“Why do the wrong people travel, travel, travel
When the right people stay at home?
What peculiar obsessions
Inspire those processions
Of families from Houston, Tex,
With all those cameras around their necks?
They will take a train
Or an aeroplane
For an hour on the Costa Brava,
And they’ll see Pompeii
On the only day
That it’s up to its ass in molten lava!
Millions of tourists are churning up the gravel
While they gaze at St. Peter’s Dome,
But why oh WHY do the wrong people travel
When the right people stay at home.”
– Noel Coward, “Why Do They Wrong People Travel?”
I am high right now and not on life or illegal substances but on something I hadn’t considered particularly euphoric in the past and that’s travel. Oh yes, my friends, travel has flipped my worldview on its head and made me appreciate life in a new way. I went to bed last night at 9 pm and woke up this morning at 6 completely invigorated. At my daily coffee shop, my urge to order a latte was nearly trumped by a new desire for an espresso. (The latte, I must say, won. But there was a real battle, I tell you, a real battle.) Mostly, though, I’m just kind of buzzed: I’m sitting here right now and I feel worldly-wise. Or just worldly. It’s a great feeling.
There is so much I want to tell you and I keep stalling and stalling because I don’t know where to begin. In the past two and a half weeks I chased pigeons in St. Mark’s square, climbed the walls of Dubrovnik, survived the rough seas of Sardinia and won a battle with pink eye using expired eye drops my mom had with her. There were celebrity encounters (how could there not be?!), fabulous lavish meals and wonderful quiet moments in places I never dreamt of before. (Santorini, I’ll say right now, is one of my new favorite places.)
Cruising is not my ideal or recommended way of seeing the world. My parents like it because of the convenience—it’s a floating hotel and each and every port brings the promise of a familiar bed and no unpacking. For my taste, I prefer to really plant my feet in a city and experience it in every way possible: the language, the customs, the hotel bedding, what kind of cereal they serve at breakfast. Immersion would be my preference but, then again, I wasn’t paying. And with this cruise (we were on the Crystal Serenity, a beautiful ship albeit an expensive one!) we went to many places that I can honestly say I’d probably never have gone to were it not on our itinerary (Rhodes, Dubrovnik, Santorini, Sardinia.) I think of cruising now as a tasting menu for life’s four-star restaurant (hey it may be cheesy but it’s apt!): you try a little of everything, a little Croatia on a piece of toast, and you see what you like and what you don’t and you’ll know what to order next time you go.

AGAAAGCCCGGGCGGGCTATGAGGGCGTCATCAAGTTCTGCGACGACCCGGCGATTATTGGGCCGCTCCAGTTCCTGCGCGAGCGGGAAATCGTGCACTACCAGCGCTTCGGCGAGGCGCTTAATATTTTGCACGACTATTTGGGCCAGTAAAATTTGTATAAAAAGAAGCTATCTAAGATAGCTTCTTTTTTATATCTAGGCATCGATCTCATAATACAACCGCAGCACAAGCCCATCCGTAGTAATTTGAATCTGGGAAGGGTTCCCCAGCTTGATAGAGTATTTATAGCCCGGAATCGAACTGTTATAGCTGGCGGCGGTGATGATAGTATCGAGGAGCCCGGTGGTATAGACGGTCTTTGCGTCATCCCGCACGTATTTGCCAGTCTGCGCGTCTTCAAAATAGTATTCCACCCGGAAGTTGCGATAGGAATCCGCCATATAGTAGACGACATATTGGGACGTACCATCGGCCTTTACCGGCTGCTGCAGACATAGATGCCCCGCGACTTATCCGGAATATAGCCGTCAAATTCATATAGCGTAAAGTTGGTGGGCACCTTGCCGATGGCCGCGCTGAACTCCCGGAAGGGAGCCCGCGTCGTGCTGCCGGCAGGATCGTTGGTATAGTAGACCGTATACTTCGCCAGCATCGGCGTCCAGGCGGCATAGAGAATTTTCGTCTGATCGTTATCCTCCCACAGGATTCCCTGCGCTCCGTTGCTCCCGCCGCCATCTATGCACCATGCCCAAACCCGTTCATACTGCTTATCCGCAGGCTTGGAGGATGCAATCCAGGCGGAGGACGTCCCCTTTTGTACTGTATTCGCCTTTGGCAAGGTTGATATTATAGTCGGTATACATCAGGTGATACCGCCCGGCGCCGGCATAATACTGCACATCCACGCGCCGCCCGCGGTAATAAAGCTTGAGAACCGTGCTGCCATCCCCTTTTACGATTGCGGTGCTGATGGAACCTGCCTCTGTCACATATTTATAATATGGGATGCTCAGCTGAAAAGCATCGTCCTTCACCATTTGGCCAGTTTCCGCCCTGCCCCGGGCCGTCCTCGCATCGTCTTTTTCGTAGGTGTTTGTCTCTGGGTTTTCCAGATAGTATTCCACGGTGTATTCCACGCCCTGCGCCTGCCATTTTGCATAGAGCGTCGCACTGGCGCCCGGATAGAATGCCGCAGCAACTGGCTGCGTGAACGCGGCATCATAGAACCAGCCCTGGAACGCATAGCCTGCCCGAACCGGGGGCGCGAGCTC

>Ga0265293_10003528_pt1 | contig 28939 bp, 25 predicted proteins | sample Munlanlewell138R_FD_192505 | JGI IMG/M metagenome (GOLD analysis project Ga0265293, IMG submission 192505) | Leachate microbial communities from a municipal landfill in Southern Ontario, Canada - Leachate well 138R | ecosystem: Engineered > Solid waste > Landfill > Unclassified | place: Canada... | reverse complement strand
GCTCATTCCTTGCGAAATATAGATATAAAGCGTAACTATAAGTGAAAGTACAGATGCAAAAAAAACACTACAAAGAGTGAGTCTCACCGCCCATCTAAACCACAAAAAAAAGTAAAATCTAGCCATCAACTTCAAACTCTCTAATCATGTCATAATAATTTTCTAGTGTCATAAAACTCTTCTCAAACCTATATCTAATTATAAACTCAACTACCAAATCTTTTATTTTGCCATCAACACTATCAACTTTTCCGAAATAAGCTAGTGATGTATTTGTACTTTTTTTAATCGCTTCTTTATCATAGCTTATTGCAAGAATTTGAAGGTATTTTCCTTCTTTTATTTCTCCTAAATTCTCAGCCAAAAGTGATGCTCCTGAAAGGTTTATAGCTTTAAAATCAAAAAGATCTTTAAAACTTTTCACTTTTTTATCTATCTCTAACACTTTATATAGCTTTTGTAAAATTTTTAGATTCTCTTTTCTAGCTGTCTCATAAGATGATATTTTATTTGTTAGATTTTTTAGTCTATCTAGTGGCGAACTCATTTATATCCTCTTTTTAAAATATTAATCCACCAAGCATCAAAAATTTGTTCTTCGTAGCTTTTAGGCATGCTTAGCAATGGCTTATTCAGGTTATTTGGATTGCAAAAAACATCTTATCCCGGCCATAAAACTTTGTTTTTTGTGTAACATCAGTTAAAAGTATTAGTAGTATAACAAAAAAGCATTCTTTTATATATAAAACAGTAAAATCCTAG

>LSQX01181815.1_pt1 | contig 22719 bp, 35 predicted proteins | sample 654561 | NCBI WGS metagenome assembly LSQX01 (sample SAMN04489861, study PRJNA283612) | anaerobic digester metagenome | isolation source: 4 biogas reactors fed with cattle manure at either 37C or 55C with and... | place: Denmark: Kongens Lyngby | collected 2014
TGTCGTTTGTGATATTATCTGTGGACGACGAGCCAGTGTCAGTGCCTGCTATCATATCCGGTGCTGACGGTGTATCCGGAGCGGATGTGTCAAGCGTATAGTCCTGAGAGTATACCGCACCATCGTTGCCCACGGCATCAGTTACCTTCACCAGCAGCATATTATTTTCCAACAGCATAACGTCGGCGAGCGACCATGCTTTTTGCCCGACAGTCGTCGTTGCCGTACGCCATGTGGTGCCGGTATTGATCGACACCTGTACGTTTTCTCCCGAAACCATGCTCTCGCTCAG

I started this post with the lyrics from that Noel Coward song because (a) the lyrics are brilliant and (b) he has a really good point. Why DO they wrong people travel? As I made my way around the world, the throngs of gum-smacking American tourists yelling for McDonalds (and I’m not making that up: in St. Mark’s square I heard several people excitedly tell their friends that they found a McDonalds) had me gasping at how much is wasted on the typical American tourist. These people are in Venice and they’re eating fried kangaroo* meat! What gives! (*NOTE: my friend Derek once told me that McDonald’s uses kangaroo meat in its burgers. We were in 7th grade and I think this was meant to gross me out but it merely had me wondering why McDonald’s bothered to kill kangaroos when cows are much more readily available in America.)
The truth is, though, that eight years ago I was in Venice with my high school gifted program (yes, I was gifted—or, to use the correct term, “special.” I rode a “special” bus.) and I was the kid who yelled gleefully to my friends: “Hey friends! I found a McDonalds!” And yes we ate burgers and fries with great enthusiasm in Venice. The idea of it now doesn’t horrify me or make me gasp with elitist contempt. It actually makes me smile to see how far I’ve come. It’s not about class or education or entitlement as much as its about openness. That’s who the “right people” are when it comes to travel: those who are open to new experience, new ideas, new customs and new flavors.
“It’s hard to make them accept a steak that isn’t served rare and smeared with ketchup,” writes Coward in his song. He’s probably describing my dad who, it often seems, would gladly subsist on a diet of steak, Fritos and ice cream. Yet dad sat through a meal I forced upon him Dubrovnik at a small family-run restaurant even though he had a look of sheer terror on his face. By the end of the trip, he, my brother and I hiked down a busy highway in Sardinia to eat at an obscure restaurant populated completely by locals. Dad loved it. Well he liked it. He told my mom: “it was very good.” Miracles can happen abroad.
All this is to say that before we get started on the journey (and there are over 200 pictures to share!) I want to inspire you as much as I can to get out of the country and see the world. I don’t know your economic situation, your familial responsibilities, how demanding your boss is. All I know is that if you can find a way to go abroad you really must. If you’ve read this far, Noel Coward would agree: you’re the right people. Go travel. Now on with the show!